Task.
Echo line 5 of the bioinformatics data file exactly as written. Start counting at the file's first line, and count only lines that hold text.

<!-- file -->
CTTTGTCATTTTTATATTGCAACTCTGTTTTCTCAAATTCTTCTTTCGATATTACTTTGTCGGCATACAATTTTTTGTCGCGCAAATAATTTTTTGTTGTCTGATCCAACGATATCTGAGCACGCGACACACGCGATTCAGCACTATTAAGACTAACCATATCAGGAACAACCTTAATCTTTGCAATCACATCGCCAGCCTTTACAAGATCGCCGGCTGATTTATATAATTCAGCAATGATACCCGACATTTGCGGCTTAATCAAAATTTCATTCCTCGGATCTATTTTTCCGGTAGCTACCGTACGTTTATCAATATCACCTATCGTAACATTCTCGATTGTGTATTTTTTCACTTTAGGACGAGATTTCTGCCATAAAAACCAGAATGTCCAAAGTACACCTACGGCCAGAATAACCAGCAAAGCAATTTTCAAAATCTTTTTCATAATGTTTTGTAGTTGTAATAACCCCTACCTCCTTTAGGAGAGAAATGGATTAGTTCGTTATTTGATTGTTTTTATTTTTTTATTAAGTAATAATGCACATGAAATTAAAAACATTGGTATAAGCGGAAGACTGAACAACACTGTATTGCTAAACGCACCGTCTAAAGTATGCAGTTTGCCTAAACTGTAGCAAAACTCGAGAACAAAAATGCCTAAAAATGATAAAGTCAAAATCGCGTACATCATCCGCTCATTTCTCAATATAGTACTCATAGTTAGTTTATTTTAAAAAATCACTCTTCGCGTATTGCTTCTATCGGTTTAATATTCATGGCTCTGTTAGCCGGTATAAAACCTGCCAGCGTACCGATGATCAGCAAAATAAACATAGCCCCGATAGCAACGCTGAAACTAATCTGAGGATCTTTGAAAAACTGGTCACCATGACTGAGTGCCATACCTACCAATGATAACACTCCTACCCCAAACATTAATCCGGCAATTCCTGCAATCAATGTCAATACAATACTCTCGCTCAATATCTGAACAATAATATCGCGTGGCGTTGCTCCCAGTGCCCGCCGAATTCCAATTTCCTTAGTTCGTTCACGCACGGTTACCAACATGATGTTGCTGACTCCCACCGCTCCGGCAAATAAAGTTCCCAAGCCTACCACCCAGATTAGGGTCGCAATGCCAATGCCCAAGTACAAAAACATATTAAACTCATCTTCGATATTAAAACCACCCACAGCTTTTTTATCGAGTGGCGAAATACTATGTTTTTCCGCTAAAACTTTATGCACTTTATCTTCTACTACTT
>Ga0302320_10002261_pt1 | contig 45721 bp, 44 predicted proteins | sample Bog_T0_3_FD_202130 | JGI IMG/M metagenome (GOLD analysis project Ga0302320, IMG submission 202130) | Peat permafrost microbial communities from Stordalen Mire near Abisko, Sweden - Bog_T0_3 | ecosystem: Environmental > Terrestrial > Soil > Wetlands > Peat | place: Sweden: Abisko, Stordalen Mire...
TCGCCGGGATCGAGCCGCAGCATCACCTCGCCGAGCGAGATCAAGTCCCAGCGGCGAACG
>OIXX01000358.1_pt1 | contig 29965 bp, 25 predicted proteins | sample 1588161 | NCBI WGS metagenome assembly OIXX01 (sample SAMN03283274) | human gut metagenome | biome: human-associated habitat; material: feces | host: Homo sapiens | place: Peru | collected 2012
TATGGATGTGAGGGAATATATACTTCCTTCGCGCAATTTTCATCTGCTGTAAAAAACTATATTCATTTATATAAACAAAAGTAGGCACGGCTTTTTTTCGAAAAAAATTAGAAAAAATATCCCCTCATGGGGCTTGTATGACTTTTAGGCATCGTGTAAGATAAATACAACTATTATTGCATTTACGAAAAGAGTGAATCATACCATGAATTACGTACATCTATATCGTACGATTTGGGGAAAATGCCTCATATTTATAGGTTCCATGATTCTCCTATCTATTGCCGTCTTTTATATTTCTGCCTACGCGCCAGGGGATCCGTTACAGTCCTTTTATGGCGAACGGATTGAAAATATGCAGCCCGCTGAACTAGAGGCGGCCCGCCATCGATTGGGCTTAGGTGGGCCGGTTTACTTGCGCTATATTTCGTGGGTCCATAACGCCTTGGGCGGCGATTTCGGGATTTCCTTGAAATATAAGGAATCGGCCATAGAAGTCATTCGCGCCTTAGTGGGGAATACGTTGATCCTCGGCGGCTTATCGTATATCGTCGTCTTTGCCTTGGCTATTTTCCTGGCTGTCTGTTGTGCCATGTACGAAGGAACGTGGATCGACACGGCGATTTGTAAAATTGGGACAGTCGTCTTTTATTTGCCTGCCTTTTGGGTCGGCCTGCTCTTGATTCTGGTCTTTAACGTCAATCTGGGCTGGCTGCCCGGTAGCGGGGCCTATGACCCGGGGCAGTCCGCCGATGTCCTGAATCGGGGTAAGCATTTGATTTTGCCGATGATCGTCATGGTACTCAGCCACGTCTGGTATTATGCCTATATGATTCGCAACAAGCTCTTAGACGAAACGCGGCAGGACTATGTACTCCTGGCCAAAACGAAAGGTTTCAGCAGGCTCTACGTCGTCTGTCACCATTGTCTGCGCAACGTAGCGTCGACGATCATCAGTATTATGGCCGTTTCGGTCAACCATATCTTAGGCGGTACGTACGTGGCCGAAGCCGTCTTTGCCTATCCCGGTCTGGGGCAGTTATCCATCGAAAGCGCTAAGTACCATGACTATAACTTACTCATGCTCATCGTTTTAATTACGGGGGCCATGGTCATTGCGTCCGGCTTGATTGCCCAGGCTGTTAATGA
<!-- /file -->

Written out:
TATGGATGTGAGGGAATATATACTTCCTTCGCGCAATTTTCATCTGCTGTAAAAAACTATATTCATTTATATAAACAAAAGTAGGCACGGCTTTTTTTCGAAAAAAATTAGAAAAAATATCCCCTCATGGGGCTTGTATGACTTTTAGGCATCGTGTAAGATAAATACAACTATTATTGCATTTACGAAAAGAGTGAATCATACCATGAATTACGTACATCTATATCGTACGATTTGGGGAAAATGCCTCATATTTATAGGTTCCATGATTCTCCTATCTATTGCCGTCTTTTATATTTCTGCCTACGCGCCAGGGGATCCGTTACAGTCCTTTTATGGCGAACGGATTGAAAATATGCAGCCCGCTGAACTAGAGGCGGCCCGCCATCGATTGGGCTTAGGTGGGCCGGTTTACTTGCGCTATATTTCGTGGGTCCATAACGCCTTGGGCGGCGATTTCGGGATTTCCTTGAAATATAAGGAATCGGCCATAGAAGTCATTCGCGCCTTAGTGGGGAATACGTTGATCCTCGGCGGCTTATCGTATATCGTCGTCTTTGCCTTGGCTATTTTCCTGGCTGTCTGTTGTGCCATGTACGAAGGAACGTGGATCGACACGGCGATTTGTAAAATTGGGACAGTCGTCTTTTATTTGCCTGCCTTTTGGGTCGGCCTGCTCTTGATTCTGGTCTTTAACGTCAATCTGGGCTGGCTGCCCGGTAGCGGGGCCTATGACCCGGGGCAGTCCGCCGATGTCCTGAATCGGGGTAAGCATTTGATTTTGCCGATGATCGTCATGGTACTCAGCCACGTCTGGTATTATGCCTATATGATTCGCAACAAGCTCTTAGACGAAACGCGGCAGGACTATGTACTCCTGGCCAAAACGAAAGGTTTCAGCAGGCTCTACGTCGTCTGTCACCATTGTCTGCGCAACGTAGCGTCGACGATCATCAGTATTATGGCCGTTTCGGTCAACCATATCTTAGGCGGTACGTACGTGGCCGAAGCCGTCTTTGCCTATCCCGGTCTGGGGCAGTTATCCATCGAAAGCGCTAAGTACCATGACTATAACTTACTCATGCTCATCGTTTTAATTACGGGGGCCATGGTCATTGCGTCCGGCTTGATTGCCCAGGCTGTTAATGA